• The approval history of a drug

Off-label Versus New Approvals

Over the lifespan of an approved drug, new medical evidence often points to new uses for an already approved drug. Sometimes the drug is used off-label for these conditions – see my article,”Going off on the off-label trail” for details. Alternatively, a company may wish to gain official approval to use the drug in a new way for a new condition. To gain approval, the FDA requires additional studies to for each new use. It is up to each drug company to decide whether or not to target approval for new uses, with the target payoff being the ability to market and get a higher return on its investment than off-label use.

BOTOX® and the FDA

One such company that has been successful in this venture is Allergan with its blockbuster drug BOTOX® (onabotulinumtoxinA). BOTOX is widely known as an aesthetic treatment for facial wrinkles, however it was initially approved by the FDA in 1989 to treat blepharospasm (eyelid spasms) and strabismus (visual problem in which the eyes are not aligned properly and point in different directions, aka crossed eyes). Allergan then sought and received FDA approval for the following:

  • Year 2000: BOTOX® therapy for cervical dystonia to reduce the severity of abnormal head position and neck pain.
  • Year 2002: BOTOX® Cosmetic (onabotulinumtoxinA) – the same formulation as BOTOX® – with dosing specific to moderate to severe frown lines between the brows.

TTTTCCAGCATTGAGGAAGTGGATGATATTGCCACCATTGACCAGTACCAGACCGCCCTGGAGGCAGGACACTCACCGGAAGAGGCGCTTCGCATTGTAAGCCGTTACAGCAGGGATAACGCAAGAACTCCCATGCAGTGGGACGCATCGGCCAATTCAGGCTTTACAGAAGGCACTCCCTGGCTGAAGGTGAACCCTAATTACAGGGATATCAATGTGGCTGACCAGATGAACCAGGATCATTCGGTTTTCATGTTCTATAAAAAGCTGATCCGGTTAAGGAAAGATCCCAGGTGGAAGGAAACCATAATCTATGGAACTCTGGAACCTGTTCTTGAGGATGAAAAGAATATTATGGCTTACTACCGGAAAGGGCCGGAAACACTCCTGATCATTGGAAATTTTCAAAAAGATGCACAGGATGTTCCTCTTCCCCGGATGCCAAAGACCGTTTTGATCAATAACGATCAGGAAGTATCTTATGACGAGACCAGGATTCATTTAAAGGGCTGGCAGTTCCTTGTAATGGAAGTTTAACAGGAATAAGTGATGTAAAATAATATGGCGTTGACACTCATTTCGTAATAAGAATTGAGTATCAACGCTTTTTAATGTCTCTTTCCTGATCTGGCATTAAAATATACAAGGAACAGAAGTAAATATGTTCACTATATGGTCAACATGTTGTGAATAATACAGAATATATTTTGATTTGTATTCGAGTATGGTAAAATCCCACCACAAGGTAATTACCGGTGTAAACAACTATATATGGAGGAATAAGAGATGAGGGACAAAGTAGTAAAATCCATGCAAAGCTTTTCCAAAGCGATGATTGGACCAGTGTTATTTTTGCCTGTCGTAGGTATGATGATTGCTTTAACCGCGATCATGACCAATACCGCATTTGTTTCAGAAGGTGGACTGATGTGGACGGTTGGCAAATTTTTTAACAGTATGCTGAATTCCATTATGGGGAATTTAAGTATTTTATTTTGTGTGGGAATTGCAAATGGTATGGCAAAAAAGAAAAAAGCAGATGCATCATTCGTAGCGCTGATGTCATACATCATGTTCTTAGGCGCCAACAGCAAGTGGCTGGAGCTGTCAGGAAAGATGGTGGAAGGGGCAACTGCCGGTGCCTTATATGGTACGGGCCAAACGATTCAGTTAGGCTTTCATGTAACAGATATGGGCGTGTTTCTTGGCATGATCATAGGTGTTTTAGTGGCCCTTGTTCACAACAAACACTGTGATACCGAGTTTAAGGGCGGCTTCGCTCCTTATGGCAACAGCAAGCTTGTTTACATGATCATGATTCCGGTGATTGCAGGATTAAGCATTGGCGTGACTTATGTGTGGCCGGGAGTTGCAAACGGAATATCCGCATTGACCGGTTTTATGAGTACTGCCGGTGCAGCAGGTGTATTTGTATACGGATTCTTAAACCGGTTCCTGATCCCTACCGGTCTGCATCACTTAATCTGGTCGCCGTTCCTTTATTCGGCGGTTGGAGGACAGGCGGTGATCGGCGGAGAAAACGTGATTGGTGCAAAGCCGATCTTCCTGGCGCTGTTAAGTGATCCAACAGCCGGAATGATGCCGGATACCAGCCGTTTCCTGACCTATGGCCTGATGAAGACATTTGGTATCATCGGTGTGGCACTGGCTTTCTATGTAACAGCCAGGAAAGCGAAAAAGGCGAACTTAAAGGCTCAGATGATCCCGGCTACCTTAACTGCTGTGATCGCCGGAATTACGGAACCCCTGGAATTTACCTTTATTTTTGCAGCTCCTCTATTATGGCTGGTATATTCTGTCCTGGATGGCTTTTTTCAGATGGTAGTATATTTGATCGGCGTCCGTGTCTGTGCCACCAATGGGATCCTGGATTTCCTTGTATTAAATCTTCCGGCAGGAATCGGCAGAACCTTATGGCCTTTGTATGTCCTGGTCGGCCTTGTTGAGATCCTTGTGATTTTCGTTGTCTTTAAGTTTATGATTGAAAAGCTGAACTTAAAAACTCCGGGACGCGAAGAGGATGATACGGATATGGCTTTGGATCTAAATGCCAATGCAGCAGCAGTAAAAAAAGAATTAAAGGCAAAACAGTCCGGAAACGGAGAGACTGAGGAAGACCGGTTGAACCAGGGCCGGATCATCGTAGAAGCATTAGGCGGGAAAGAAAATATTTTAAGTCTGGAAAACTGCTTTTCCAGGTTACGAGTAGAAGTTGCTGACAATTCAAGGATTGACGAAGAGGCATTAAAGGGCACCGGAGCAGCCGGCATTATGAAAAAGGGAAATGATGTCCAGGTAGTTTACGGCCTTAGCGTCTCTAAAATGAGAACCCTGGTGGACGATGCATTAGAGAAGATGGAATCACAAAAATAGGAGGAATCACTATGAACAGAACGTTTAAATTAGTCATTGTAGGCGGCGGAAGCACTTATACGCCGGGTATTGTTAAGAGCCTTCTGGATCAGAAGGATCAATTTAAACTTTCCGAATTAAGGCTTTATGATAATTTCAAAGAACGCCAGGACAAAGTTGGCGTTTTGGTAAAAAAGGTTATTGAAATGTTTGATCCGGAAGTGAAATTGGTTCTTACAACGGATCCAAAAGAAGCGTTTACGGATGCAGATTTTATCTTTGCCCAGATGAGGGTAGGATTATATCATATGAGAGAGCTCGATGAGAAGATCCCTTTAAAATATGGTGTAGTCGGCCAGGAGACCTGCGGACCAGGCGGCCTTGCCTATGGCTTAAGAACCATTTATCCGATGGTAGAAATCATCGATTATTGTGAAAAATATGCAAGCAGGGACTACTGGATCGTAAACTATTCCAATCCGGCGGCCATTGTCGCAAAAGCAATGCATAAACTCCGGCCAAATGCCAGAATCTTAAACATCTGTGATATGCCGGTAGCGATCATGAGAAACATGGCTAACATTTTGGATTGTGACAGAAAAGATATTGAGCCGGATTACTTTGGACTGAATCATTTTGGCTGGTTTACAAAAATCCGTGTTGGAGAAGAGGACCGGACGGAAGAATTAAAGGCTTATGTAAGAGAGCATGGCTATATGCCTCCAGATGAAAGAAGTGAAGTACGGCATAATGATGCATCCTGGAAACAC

• Year 2004: BOTOX® for severe underarm sweating when topical medicines don’t work well enough.
  • Year 2010: BOTOX® therapy for increased muscle stiffness in elbow, wrist and finger muscles with upper limb spasticity, and BOTOX® for the prevention of headaches in adults with Chronic Migraine who have 15 or more days each month with headache lasting 4 or more hours each day in people 18 years or older.
  • Year 2011: BOTOX® to treat leakage of urine (incontinence) in adults 18 years and older with overactive bladder due to neurologic disease who still have leakage or cannot tolerate the side effects after trying an anticholinergic medication.

The word “botox” stirs up negative connotations; rat poison and over-plasticized vain men and women with frozen faces. In reality, it’s a two-chain polypeptide protein and neurotoxin produced by a purified form of bacterium Clostridium botulinum. It works by relaxing the contraction of muscles by blocking nerve impulses, resulting in muscles that can no longer contract. It was discovered by scientists in the 1950s to reduce muscle spasms, further studied as a treatment for crossed eyes in the 1960s and 1970s, and subsequently recognized by Allergan in the late 1980s for its potential multiple medical uses. Allergan has worked with the FDA to follow the process, but has also been in the hot seat with a 2010 settlement when it was charged with illegally promoting and selling the drug for unapproved uses.

FDA Framework is Not Perfect

The FDA provides a framework for reviewing products before they hit the market. It is not perfect and as we have seen in recent years, likely requires a large overhaul. Ultimately, however, the responsibility for our health and healthcare decisions lies with each of us. Do yourself a favor, explore the FDA and other medication websites. Learn about the medications you use. Do the research. Your health depends upon it.